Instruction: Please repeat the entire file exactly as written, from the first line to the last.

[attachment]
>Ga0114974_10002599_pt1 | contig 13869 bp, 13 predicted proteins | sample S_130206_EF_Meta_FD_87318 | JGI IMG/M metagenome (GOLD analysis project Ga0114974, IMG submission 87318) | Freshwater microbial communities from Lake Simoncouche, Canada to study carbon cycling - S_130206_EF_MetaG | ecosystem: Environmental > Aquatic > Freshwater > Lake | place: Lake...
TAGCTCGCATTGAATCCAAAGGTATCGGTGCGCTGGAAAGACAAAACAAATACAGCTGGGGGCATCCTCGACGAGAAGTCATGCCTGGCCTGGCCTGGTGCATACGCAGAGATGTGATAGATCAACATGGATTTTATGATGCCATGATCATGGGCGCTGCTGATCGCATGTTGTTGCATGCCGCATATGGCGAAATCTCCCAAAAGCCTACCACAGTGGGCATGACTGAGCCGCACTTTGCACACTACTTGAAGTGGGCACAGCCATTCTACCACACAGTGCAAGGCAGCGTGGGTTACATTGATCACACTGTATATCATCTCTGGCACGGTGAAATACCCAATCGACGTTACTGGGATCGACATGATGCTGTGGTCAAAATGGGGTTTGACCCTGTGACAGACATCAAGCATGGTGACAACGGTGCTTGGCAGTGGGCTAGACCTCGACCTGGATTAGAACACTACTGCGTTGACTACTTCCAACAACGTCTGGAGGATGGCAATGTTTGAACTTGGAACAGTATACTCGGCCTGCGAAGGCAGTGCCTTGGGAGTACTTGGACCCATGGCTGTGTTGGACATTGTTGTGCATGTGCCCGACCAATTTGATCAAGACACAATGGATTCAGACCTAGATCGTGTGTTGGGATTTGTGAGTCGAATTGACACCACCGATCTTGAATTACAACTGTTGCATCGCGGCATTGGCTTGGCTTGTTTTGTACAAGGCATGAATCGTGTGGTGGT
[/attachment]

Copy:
>Ga0114974_10002599_pt1 | contig 13869 bp, 13 predicted proteins | sample S_130206_EF_Meta_FD_87318 | JGI IMG/M metagenome (GOLD analysis project Ga0114974, IMG submission 87318) | Freshwater microbial communities from Lake Simoncouche, Canada to study carbon cycling - S_130206_EF_MetaG | ecosystem: Environmental > Aquatic > Freshwater > Lake | place: Lake...
TAGCTCGCATTGAATCCAAAGGTATCGGTGCGCTGGAAAGACAAAACAAATACAGCTGGGGGCATCCTCGACGAGAAGTCATGCCTGGCCTGGCCTGGTGCATACGCAGAGATGTGATAGATCAACATGGATTTTATGATGCCATGATCATGGGCGCTGCTGATCGCATGTTGTTGCATGCCGCATATGGCGAAATCTCCCAAAAGCCTACCACAGTGGGCATGACTGAGCCGCACTTTGCACACTACTTGAAGTGGGCACAGCCATTCTACCACACAGTGCAAGGCAGCGTGGGTTACATTGATCACACTGTATATCATCTCTGGCACGGTGAAATACCCAATCGACGTTACTGGGATCGACATGATGCTGTGGTCAAAATGGGGTTTGACCCTGTGACAGACATCAAGCATGGTGACAACGGTGCTTGGCAGTGGGCTAGACCTCGACCTGGATTAGAACACTACTGCGTTGACTACTTCCAACAACGTCTGGAGGATGGCAATGTTTGAACTTGGAACAGTATACTCGGCCTGCGAAGGCAGTGCCTTGGGAGTACTTGGACCCATGGCTGTGTTGGACATTGTTGTGCATGTGCCCGACCAATTTGATCAAGACACAATGGATTCAGACCTAGATCGTGTGTTGGGATTTGTGAGTCGAATTGACACCACCGATCTTGAATTACAACTGTTGCATCGCGGCATTGGCTTGGCTTGTTTTGTACAAGGCATGAATCGTGTGGTGGT